This Rich Land
An activity for use with the Canada in the Making site
When Europeans first came to North America, they were looking for
a shorter route to the gold, spices and silk available in Asia.
But once they were in North America, they discovered that there
was much more of value than just a route of passage. Beaver furs
for the hat-making craze in Europe and farmland for settlers, for
example. Of course, there was a problem: about 2 million Aboriginal
peoples already occupying the land - their land - which now makes
up Canada. Much land - especially in the United States - was simply
seized. Ownership and rights over other land was obtained by treaty.
Some of these treaties were signed when Aboriginals had little choice,
either due to economic hardship or defeat in battle. This activity
will give you the opportunity to study each of the treaties and
the geography of the lands involved to learn what it was (and is)
that makes Canada so valuable.
The first part of this activity is to investigate the geography
and resources of a treaty area. Though there have been many treaties
large and small over the years, some stand out. Choose one of the
following treaties (or groups of treaties):
1. The Peace and Friendship Treaties
2. The Upper Canada Treaties
3. The Selkirk Treaty
4. The Province of Canada Treaties
5. The First Five Numbered Treaties (choose one)
6. Numbered Treaties Six and Seven (choose one)
7. Numbered Treaties Eight to Eleven (choose one)
8. The Williams Treaties
9. The James Bay and Northern Québec Native Claims Settlement
10. The Western Arctic Claims Settlement Act, 1984
11. The Nunavut Land Claims Agreement, 1993
For each of these treaties, you will need to research and present
information all of the following, if applicable:
What resources were available in the treaty area(s)?
Which were Europeans most interested in?
Consider mineral resources, flora and fauna, and the availability
of arable land, as well as other factors. Also investigate and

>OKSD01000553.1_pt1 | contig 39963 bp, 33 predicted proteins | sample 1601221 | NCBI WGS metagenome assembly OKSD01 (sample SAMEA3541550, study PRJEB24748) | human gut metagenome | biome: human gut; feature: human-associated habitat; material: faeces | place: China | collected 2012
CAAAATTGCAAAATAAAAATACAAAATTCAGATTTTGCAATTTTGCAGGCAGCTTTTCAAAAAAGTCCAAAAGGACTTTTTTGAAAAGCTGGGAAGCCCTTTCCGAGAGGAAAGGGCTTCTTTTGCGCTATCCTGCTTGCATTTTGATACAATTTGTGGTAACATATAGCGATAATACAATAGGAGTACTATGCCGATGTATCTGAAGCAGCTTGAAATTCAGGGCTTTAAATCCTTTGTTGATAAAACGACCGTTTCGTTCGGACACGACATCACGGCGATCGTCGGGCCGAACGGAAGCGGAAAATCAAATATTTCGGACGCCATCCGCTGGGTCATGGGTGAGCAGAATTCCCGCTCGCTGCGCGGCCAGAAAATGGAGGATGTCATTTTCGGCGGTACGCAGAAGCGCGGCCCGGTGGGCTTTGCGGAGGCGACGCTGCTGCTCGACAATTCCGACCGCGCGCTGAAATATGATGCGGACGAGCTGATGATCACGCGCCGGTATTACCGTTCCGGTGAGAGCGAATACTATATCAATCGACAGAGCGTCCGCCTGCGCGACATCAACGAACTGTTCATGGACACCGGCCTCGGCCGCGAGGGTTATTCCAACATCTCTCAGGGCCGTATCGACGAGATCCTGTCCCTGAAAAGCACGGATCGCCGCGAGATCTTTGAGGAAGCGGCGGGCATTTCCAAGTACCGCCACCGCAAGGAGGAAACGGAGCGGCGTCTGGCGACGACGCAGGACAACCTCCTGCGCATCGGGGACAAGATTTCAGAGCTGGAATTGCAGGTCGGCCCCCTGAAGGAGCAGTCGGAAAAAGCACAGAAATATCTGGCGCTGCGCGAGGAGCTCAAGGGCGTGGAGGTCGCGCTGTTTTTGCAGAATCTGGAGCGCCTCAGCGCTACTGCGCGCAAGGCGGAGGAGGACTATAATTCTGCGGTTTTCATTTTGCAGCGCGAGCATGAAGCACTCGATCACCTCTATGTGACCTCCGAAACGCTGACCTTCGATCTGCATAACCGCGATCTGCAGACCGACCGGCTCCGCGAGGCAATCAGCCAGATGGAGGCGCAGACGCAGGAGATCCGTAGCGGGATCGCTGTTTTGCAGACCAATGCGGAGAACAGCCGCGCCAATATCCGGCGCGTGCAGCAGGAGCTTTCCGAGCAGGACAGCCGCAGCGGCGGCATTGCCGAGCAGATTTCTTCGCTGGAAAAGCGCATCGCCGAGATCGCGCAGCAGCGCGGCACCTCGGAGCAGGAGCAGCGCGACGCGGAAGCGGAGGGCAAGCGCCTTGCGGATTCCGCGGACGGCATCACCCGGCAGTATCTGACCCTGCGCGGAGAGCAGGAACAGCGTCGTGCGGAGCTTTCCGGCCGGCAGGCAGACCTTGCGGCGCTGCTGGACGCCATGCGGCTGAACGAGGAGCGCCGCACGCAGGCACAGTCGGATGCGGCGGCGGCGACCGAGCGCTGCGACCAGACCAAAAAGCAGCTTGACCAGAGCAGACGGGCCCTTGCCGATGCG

identify resources which may not have been important when the
treaties were signed, but have become important since (e.g.:
oil and gas, hydro-electrical generating possibilities).
- Identify the Aboriginal peoples living in the area.
What aspects of their way of life were threatened or at risk,
What events led to the treaty or documents in this section?
Were there any events in the period immediately preceding the
treaty or treaties which led to the negotiation?
Was the treaty (or treaties) fair to the Aboriginal peoples
in the area? Why or why not?
Compare what was gained to what was lost. How did Europeans
or the Canadian society of the time benefit from the treaty?
What are the long term implications of this treaty or treaties?
Do Aboriginal peoples have concerns over the sharing of resources,
or the interpretation of the treaty? Were any aspects of resource
sharing later renegotiated or settled in court? Explain and
Discuss all answers with your group. Develop a presentation for
the class using methods and media approved by your teacher.
Your work may be presented in point form or as paragraphs. The
use of illustrations is encouraged.
Note on Sources
Primary sources represent the most authentic resources that historians
can draw upon. The documents that you will be using below may be
digitized, but are still considered primary sources. Try to use
the sources available on the "Aboriginals: Treaties and Relations"
portion of the Canada in the Making Web site to strengthen your
For tips on how to use primary sources, go to the "Using Primary
Sources in Your Work" page.
Secondary sources are works that interpret or analyze an historical
event or phenomenon. Generally the author is at least one step removed
from the event. Although not as authentic as primary sources, secondary
sources are still valuable.
Possible Sources of Information Online
Note: It is important to choose sources that are
produced by reputable institutions or individuals. Such information
is more likely to give you a balanced, neutral view and be prepared
or reviewed by experts.
Canada in the Making: An Overview of the Numbered Treaties
Canada in the Making: Aboriginals: Treaties and Relations
The Canadian Encyclopedia Online
Natural Resources Canada: The Atlas of Canada
Indian and Northern Affairs: The Historic Treaty Information site
National Archives of Canada: Pride and Dignity